The decks of the Golden Ray are visible as the car carrier lay on its side off St. Simons Island, Georgia. / AP
BRUNSWICK, Ga. — Officials for a salvage company suing to halt demolition of an overturned cargo ship on the Georgia coast appeared to back away Tuesday from claims that sawing the vessel into enormous chunks would cause an “environmental catastrophe.”
Officials from the salvage firm Donjon-SMITH told a U.S. District Court judge they would be willing to dismantle the South Korean freighter Golden Ray using the same large-scale method their written lawsuit condemns as too risky. The ship remains off St. Simons Island, where it capsized Sept. 5 after departing the Port of Brunswick with 4,200 automobiles, mostly new Hyundais and Kias, in its cargo decks.
Judge Lisa Godbey Wood has treated the suit filed Feb. 13 with a sense of urgency as the multi-agency team overseeing removal of the ship prepares to start cutting it apart in May. Wood told Donjon-SMIT officials and their attorneys several times that differences between their testimony and their written legal filings caught her by surprise.
“I felt like you were rushing into court because you felt we were heading into large-scale environmental destruction,” Wood said.
Donjon-SMIT's lawsuit says the Coast Guard violated a federal law passed to improve oil spill responses by allowing the ship's owner to replace the salvage firm with a competitor.
Donjon-SMIT officials say in November they presented a plan to the ship's owner, GL NV24 Shipping Inc., to remove the ship in sections weighing approximately 600 tons (544 metric tons). Taking off the top of the wreck first and working down would allow for removal of the cars inside.
The company said the ship's owner rejected its plan and hired another firm, T&T Salvage, willing to remove the vessel in larger chunks of up to 4,100 tons (3,720 metric tons). By allowing the switch, Donjon-SMIT said, the Coast Guard violated the 1990 Oil Pollution Act that requires shipowners to designate salvage responders in advance.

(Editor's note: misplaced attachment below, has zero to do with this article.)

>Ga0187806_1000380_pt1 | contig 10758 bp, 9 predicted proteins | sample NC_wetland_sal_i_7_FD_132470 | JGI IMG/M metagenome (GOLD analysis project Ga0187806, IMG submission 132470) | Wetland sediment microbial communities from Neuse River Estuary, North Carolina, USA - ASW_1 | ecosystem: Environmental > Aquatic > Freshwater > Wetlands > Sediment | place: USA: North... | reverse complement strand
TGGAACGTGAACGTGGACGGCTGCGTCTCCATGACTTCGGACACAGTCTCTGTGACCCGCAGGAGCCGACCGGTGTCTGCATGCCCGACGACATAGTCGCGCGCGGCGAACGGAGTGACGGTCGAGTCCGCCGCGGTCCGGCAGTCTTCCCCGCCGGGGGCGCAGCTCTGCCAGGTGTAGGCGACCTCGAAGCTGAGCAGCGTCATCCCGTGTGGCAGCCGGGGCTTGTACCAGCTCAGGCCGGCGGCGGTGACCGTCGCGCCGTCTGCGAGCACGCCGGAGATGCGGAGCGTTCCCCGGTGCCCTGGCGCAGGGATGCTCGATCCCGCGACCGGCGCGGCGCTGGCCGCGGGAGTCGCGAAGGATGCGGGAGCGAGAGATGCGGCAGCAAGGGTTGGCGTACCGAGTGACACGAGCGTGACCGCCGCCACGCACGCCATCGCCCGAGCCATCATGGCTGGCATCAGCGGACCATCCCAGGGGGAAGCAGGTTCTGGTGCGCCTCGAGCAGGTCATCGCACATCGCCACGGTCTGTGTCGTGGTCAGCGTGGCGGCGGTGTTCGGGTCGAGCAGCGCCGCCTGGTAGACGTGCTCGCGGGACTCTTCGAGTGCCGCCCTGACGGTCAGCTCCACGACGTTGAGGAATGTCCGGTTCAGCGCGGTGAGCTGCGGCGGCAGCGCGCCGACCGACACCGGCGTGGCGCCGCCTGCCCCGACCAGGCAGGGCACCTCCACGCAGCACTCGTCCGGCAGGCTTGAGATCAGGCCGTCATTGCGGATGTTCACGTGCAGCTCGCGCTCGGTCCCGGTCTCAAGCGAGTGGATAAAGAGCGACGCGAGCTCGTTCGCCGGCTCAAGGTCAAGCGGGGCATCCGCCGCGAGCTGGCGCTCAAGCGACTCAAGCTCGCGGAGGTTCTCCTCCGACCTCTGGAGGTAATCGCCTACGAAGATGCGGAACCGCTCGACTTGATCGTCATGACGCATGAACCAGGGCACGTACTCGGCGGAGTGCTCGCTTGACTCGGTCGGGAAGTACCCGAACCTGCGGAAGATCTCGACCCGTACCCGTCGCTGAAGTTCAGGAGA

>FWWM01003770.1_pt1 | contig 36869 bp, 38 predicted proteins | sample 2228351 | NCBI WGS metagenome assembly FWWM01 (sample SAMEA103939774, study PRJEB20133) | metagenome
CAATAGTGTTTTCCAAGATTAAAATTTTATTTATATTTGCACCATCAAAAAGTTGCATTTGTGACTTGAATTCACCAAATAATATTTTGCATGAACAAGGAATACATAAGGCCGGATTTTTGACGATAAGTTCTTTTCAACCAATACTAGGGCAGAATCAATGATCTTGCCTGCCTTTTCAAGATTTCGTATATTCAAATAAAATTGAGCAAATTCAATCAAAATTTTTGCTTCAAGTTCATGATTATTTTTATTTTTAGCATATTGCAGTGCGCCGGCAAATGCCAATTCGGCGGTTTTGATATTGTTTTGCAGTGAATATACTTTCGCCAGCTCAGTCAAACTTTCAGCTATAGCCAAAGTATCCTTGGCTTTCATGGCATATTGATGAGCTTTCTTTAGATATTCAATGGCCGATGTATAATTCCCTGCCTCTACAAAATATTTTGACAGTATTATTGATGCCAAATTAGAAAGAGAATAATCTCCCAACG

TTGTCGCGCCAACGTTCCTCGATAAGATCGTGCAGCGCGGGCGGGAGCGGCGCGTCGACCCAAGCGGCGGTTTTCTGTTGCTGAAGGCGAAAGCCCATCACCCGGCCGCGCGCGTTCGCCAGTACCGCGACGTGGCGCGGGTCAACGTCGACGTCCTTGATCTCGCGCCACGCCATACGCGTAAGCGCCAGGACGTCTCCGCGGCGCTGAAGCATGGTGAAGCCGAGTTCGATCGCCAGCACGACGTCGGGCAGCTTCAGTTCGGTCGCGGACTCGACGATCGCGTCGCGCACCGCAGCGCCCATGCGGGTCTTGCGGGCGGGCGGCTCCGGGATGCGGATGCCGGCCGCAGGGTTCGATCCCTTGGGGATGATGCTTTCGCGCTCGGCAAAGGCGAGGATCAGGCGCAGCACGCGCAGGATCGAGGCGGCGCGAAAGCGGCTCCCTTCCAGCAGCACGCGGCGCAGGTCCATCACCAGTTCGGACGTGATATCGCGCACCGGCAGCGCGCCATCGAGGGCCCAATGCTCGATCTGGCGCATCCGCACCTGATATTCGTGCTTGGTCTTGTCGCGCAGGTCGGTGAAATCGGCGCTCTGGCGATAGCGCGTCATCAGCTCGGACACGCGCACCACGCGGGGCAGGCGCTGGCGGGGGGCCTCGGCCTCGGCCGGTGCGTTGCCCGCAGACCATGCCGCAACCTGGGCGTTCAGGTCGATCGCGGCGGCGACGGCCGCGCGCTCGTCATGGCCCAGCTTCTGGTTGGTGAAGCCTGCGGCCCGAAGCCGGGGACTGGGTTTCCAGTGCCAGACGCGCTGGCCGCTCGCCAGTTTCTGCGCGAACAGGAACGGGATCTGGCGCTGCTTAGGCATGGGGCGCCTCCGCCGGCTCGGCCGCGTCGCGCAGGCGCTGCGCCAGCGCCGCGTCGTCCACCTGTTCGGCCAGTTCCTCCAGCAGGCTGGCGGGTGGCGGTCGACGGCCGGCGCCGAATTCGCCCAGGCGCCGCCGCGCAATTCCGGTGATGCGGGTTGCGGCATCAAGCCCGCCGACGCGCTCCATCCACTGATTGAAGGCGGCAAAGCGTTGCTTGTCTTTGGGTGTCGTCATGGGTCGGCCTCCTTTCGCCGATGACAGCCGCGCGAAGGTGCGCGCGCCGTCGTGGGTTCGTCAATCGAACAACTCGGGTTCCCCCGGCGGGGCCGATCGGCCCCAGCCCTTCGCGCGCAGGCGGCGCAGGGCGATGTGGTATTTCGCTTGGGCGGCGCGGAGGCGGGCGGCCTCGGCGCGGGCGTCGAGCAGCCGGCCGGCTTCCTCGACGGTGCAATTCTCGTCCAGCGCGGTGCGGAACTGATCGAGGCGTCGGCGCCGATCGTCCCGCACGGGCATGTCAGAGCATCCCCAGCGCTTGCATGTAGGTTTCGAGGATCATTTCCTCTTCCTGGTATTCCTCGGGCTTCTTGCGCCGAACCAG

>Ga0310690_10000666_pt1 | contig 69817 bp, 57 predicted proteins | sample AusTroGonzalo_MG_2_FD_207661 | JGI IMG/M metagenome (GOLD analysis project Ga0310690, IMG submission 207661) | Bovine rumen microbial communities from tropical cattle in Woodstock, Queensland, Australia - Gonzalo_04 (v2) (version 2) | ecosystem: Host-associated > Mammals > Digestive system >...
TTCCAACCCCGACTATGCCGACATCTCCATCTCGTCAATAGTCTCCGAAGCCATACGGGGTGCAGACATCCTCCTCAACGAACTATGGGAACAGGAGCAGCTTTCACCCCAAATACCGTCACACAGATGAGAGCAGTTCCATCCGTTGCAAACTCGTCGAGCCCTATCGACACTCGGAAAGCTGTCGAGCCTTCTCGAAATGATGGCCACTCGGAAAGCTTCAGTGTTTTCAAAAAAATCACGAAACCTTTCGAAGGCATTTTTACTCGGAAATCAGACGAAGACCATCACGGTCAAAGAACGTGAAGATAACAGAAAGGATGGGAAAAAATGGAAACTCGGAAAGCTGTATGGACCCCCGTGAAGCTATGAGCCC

“This has left Donjon-SMIT with no other option but to seek court intervention in the best interest of the proper enforcement of (federal law) and to avert an imminent environmental catastrophe,” Donjohn-SMIT's lawsuit said.
Testifying in favor of an injunction Tuesday, Donjon-SMIT salvage master Douglas Martin told the judge his company recommended against cutting the Golden Ray into larger pieces because of concerns that they might collapse, dropping cars and other debris into the water.
He said the company's concerns arise from its experience using that method on other wrecked ships.
“We made our preferred recommendation, but we never said we would not do the large-scale removal,” Martin testified. “We were always capable and willing to do it.”
Pressed by the judge on why the company would use a salvage technique despite the dire warnings in its lawsuit, Martin said the decision on how to dismantle the ship was ultimately up to the owner and the Coast Guard.
“If it's mandated that, 'This is how it's going to go; we'll do it with you or without you,' then you'd rather be in,” Martin said.
The judge did not say how soon she might rule on Donjon-SMIT's request to temporarily halt removal efforts on the Golden Ray.
Crews last week began work to surround the ship with a mesh barrier reaching from the seabed to the surface to contain any cars or other debris falling into the water during demolition.
Martha Mann, a Justice Department attorney representing the Coast Guard, said the agency's commander overseeing the salvage efforts found that “exceptional circumstances” justified switching companies to remove the ship. The Coast Guard wants to get as much work as possible done before hurricane season starts June 1. It says Donjon-SMIT's preferred plan would take four months longer.
“The vessel is very large. It is in a position it's not meant to be in” lying on its side, Mann told the judge. “It's subject to tidal influence and hurricane season is going to be here in a few months, which only heightens the threat of pollutant releases.”
Martin told the judge he believed Donjon-SMIT could get the job done by early August. And an attorney for the company, Joseph Odachowski, argued that the decision allowing the owner to choose a new salvage firm has already delayed the demolition by several months.